WikiLeaks releases CIA director’s emails

The whistleblowing group published six documents Wednesday, said to be accessed from John Brennan's 'non-government email account.' It is not clear whether they were obtained from this weekend's reported breach.

Yuri Gripas/Reuters/File
CIA Director John Brennan listens to remarks by President Barack Obama at the Director of National Intelligence Office to mark its 10th anniversary, in McLean, Virginia on April 24, 2015. The FBI and the Secret Service are investigating reports that CIA Director John Brennan's personal email had been hacked, although no classified information had been accessed, CNN said.

WikiLeaks, the organization best known for publishing classified documents such as those leaked by Chelsea Manning, has released documents it says came from CIA Director John Brennan’s email account.

“We have obtained the contents of CIA Chief John Brennan’s email account and will be releasing it shortly,” the group said on Twitter Wednesday.

Later that afternoon, WikiLeaks posted a total of six documents to its website.

Here’s what the files are said to include:

  • Brennan’s SF86, an application for top-secret security clearance
  • Brennan’s recommendations made in 2007 on “the conundrum of Iran”
  • Brennan’s 2007 paper on the “unprecedented” national security challenges facing the United States in the 21st century, in which he states “the Intelligence Community must never be subject to political manipulation and interference”
  • A 2008 letter from Vice Chairman of the US Senate Select Committee on Intelligence Christopher S. Bond proposing to “preclude” the use of specific interrogation techniques that are prohibited under the Army Field Manual

The leak comes just days after the Secret Service and FBI said it was investigating reports of a hack of Director Brennan’s personal account.

On Sunday, an anonymous user claiming to be a high school student said he managed to break into the personal email accounts of Director Brennan and Homeland Security Secretary Jeh Johnson, The Christian Science Monitor previously reported.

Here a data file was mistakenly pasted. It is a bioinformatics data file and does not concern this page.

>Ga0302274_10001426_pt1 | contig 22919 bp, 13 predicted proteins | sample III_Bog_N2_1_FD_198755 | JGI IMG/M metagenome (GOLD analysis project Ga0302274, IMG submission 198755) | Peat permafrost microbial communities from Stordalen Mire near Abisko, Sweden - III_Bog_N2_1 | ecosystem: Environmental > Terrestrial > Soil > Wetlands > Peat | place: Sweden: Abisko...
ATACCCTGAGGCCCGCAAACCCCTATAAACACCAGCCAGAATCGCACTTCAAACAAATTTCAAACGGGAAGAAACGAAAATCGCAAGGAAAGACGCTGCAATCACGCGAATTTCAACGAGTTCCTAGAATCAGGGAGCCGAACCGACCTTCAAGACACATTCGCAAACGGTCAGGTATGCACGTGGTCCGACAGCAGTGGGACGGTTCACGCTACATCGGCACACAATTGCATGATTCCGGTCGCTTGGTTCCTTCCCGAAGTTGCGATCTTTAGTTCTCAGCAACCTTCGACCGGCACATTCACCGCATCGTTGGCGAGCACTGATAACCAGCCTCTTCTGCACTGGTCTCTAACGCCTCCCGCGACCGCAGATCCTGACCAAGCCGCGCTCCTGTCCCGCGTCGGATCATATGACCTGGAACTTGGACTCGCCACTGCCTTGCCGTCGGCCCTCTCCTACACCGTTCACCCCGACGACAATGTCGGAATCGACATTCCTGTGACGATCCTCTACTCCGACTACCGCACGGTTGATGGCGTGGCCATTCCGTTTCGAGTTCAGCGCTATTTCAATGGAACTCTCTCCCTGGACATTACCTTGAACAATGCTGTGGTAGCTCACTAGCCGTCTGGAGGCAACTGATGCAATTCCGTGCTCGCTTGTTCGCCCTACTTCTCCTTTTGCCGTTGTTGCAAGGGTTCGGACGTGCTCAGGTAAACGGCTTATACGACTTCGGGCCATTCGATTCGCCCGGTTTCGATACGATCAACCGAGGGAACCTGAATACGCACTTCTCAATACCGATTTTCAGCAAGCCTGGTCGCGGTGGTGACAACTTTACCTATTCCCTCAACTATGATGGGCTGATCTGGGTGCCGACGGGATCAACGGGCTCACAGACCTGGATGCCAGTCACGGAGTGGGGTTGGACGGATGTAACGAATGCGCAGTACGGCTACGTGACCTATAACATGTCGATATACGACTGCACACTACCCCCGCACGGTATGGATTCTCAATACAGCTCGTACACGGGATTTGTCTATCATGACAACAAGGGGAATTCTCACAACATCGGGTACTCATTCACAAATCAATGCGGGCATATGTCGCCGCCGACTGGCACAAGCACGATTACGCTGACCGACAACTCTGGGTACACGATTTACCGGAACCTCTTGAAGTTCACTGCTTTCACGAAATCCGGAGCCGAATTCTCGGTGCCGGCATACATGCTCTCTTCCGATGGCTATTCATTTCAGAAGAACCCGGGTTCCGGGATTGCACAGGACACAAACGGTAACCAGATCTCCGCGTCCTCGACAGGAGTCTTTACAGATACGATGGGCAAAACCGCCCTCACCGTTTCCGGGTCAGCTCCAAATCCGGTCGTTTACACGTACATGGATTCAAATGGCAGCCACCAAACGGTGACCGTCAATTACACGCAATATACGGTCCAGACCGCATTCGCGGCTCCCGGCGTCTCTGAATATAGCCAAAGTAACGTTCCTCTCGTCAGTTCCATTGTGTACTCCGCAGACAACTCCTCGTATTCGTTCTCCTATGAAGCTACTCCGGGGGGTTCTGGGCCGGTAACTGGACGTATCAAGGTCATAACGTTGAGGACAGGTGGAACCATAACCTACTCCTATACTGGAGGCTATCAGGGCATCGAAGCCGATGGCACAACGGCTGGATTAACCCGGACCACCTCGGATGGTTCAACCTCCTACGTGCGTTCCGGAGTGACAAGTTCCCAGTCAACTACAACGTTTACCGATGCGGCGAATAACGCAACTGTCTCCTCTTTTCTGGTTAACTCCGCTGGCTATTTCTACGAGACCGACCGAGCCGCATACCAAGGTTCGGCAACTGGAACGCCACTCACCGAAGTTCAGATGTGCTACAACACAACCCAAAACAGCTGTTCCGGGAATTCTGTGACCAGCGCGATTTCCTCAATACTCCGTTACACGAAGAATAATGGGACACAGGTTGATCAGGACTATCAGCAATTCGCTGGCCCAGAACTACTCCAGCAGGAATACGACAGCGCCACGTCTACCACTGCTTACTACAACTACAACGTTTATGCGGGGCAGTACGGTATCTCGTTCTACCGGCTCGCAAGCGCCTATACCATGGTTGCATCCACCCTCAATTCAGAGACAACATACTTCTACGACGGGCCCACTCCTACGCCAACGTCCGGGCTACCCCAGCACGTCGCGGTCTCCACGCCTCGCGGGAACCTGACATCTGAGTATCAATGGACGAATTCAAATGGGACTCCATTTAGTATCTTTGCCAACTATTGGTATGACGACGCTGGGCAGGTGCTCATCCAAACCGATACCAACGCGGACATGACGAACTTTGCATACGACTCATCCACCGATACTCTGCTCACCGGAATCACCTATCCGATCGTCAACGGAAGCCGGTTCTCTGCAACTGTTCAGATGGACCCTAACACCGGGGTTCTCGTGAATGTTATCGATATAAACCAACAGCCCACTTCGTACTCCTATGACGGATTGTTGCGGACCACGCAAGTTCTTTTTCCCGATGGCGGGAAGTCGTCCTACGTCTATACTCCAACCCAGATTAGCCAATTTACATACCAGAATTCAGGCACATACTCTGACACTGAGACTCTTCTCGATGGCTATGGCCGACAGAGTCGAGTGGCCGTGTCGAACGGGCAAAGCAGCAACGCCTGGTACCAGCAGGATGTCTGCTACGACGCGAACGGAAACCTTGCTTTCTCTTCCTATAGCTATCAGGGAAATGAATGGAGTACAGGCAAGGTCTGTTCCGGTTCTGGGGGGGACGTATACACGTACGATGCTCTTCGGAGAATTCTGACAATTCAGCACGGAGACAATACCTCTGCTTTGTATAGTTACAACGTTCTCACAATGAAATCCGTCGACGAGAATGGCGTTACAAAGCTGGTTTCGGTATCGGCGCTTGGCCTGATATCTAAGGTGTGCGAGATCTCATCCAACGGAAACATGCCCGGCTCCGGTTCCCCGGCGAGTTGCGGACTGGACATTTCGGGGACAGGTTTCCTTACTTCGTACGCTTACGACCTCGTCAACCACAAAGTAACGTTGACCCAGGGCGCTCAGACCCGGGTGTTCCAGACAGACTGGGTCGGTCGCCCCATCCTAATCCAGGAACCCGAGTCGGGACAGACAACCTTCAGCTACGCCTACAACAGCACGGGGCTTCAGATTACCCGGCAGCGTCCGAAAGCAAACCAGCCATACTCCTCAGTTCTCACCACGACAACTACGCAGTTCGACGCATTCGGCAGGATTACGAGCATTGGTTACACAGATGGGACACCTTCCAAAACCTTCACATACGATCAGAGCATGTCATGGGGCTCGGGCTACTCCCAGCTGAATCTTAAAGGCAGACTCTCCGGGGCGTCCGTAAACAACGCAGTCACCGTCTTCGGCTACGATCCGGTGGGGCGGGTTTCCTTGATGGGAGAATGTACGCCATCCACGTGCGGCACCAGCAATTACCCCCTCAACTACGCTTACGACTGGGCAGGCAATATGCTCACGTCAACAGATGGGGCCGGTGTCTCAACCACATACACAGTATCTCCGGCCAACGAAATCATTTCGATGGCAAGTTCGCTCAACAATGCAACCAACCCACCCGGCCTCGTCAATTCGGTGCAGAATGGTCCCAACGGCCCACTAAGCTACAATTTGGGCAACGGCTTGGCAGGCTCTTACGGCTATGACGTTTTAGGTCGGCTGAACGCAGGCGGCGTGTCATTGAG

His Twitter account, @phphax, links to files that he says are Brennan's contact list, as well as former CIA deputy director Avril Haines’s phone logs.

“The good news for Mr. Brennan is that so far, no classified information appears to have been revealed,” wrote The New York Times. “For John O. Brennan, the director of the CIA, perhaps the worst part of the attack on his private email account was the revelation that until very recently, he used an AOL account.”

The high-profile cyberattack, however, raises concerns that go beyond questions about how secure – or hip – these top government representatives are.

It also points to the moral and political motivations often fueling these breaches, such as those said to be behind Team Impact, the group responsible for hacking the servers of Ashley Madison, a website facilitating extramarital affairs for its users, this summer. As it exposed the names and sensitive information of people who were allegedly being unfaithful to their spouses, the group was celebrated by some as an example of “moral vigilantism.”

For his part, the teenage hacker revealed on Sunday said that his motivations stem from an opposition to American foreign policy and a support for Palestine.

It is not yet clear whether the personal emails obtained by this hacker are tied to the ones WikiLeaks have just released, though the group has said the documents were accessed through a “non-government email account.” 

You've read  of  free articles. Subscribe to continue.
Real news can be honest, hopeful, credible, constructive.
What is the Monitor difference? Tackling the tough headlines – with humanity. Listening to sources – with respect. Seeing the story that others are missing by reporting what so often gets overlooked: the values that connect us. That’s Monitor reporting – news that changes how you see the world.

Dear Reader,

About a year ago, I happened upon this statement about the Monitor in the Harvard Business Review – under the charming heading of “do things that don’t interest you”:

“Many things that end up” being meaningful, writes social scientist Joseph Grenny, “have come from conference workshops, articles, or online videos that began as a chore and ended with an insight. My work in Kenya, for example, was heavily influenced by a Christian Science Monitor article I had forced myself to read 10 years earlier. Sometimes, we call things ‘boring’ simply because they lie outside the box we are currently in.”

If you were to come up with a punchline to a joke about the Monitor, that would probably be it. We’re seen as being global, fair, insightful, and perhaps a bit too earnest. We’re the bran muffin of journalism.

But you know what? We change lives. And I’m going to argue that we change lives precisely because we force open that too-small box that most human beings think they live in.

The Monitor is a peculiar little publication that’s hard for the world to figure out. We’re run by a church, but we’re not only for church members and we’re not about converting people. We’re known as being fair even as the world becomes as polarized as at any time since the newspaper’s founding in 1908.

We have a mission beyond circulation, we want to bridge divides. We’re about kicking down the door of thought everywhere and saying, “You are bigger and more capable than you realize. And we can prove it.”

If you’re looking for bran muffin journalism, you can subscribe to the Monitor for $15. You’ll get the Monitor Weekly magazine, the Monitor Daily email, and unlimited access to

QR Code to WikiLeaks releases CIA director’s emails
Read this article in
QR Code to Subscription page
Start your subscription today